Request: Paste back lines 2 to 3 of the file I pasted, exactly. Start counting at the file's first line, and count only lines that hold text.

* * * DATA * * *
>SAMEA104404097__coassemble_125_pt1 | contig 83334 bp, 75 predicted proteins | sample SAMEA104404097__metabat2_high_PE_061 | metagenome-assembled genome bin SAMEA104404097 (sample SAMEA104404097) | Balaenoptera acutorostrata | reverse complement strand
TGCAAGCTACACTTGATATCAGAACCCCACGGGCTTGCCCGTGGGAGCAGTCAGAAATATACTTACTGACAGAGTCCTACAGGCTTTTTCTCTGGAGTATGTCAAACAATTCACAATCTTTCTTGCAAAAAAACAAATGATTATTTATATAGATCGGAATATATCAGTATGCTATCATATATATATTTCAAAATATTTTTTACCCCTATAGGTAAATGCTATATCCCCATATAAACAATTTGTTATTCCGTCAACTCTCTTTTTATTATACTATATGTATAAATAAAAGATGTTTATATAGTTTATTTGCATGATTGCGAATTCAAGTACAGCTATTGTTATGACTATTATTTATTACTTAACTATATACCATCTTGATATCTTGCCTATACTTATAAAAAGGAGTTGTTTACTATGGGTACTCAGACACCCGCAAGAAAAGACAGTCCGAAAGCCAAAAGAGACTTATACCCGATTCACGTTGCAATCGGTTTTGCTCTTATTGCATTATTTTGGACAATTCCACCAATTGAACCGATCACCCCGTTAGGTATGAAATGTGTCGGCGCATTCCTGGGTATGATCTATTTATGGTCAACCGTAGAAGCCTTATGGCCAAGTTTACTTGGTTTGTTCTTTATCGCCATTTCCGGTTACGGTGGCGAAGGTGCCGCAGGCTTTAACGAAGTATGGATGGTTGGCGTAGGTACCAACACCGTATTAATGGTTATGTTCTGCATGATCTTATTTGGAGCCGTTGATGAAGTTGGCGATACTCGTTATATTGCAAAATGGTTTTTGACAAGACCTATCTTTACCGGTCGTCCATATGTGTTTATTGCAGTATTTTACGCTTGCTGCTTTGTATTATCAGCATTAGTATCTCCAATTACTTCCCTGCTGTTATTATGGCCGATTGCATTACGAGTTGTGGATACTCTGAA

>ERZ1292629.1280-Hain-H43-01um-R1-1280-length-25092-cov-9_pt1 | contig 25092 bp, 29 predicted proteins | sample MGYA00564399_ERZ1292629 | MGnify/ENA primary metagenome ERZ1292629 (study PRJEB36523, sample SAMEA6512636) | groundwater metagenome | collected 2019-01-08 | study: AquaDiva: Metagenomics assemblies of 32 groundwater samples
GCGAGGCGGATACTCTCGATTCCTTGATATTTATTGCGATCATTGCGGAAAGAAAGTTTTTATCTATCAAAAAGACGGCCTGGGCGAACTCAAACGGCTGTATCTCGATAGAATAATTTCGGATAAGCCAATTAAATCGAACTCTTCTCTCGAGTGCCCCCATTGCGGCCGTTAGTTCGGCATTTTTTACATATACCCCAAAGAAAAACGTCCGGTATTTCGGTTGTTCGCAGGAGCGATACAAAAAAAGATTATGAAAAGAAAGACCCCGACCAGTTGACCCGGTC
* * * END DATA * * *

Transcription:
TGCAAGCTACACTTGATATCAGAACCCCACGGGCTTGCCCGTGGGAGCAGTCAGAAATATACTTACTGACAGAGTCCTACAGGCTTTTTCTCTGGAGTATGTCAAACAATTCACAATCTTTCTTGCAAAAAAACAAATGATTATTTATATAGATCGGAATATATCAGTATGCTATCATATATATATTTCAAAATATTTTTTACCCCTATAGGTAAATGCTATATCCCCATATAAACAATTTGTTATTCCGTCAACTCTCTTTTTATTATACTATATGTATAAATAAAAGATGTTTATATAGTTTATTTGCATGATTGCGAATTCAAGTACAGCTATTGTTATGACTATTATTTATTACTTAACTATATACCATCTTGATATCTTGCCTATACTTATAAAAAGGAGTTGTTTACTATGGGTACTCAGACACCCGCAAGAAAAGACAGTCCGAAAGCCAAAAGAGACTTATACCCGATTCACGTTGCAATCGGTTTTGCTCTTATTGCATTATTTTGGACAATTCCACCAATTGAACCGATCACCCCGTTAGGTATGAAATGTGTCGGCGCATTCCTGGGTATGATCTATTTATGGTCAACCGTAGAAGCCTTATGGCCAAGTTTACTTGGTTTGTTCTTTATCGCCATTTCCGGTTACGGTGGCGAAGGTGCCGCAGGCTTTAACGAAGTATGGATGGTTGGCGTAGGTACCAACACCGTATTAATGGTTATGTTCTGCATGATCTTATTTGGAGCCGTTGATGAAGTTGGCGATACTCGTTATATTGCAAAATGGTTTTTGACAAGACCTATCTTTACCGGTCGTCCATATGTGTTTATTGCAGTATTTTACGCTTGCTGCTTTGTATTATCAGCATTAGTATCTCCAATTACTTCCCTGCTGTTATTATGGCCGATTGCATTACGAGTTGTGGATACTCTGAA

>ERZ1292629.1280-Hain-H43-01um-R1-1280-length-25092-cov-9_pt1 | contig 25092 bp, 29 predicted proteins | sample MGYA00564399_ERZ1292629 | MGnify/ENA primary metagenome ERZ1292629 (study PRJEB36523, sample SAMEA6512636) | groundwater metagenome | collected 2019-01-08 | study: AquaDiva: Metagenomics assemblies of 32 groundwater samples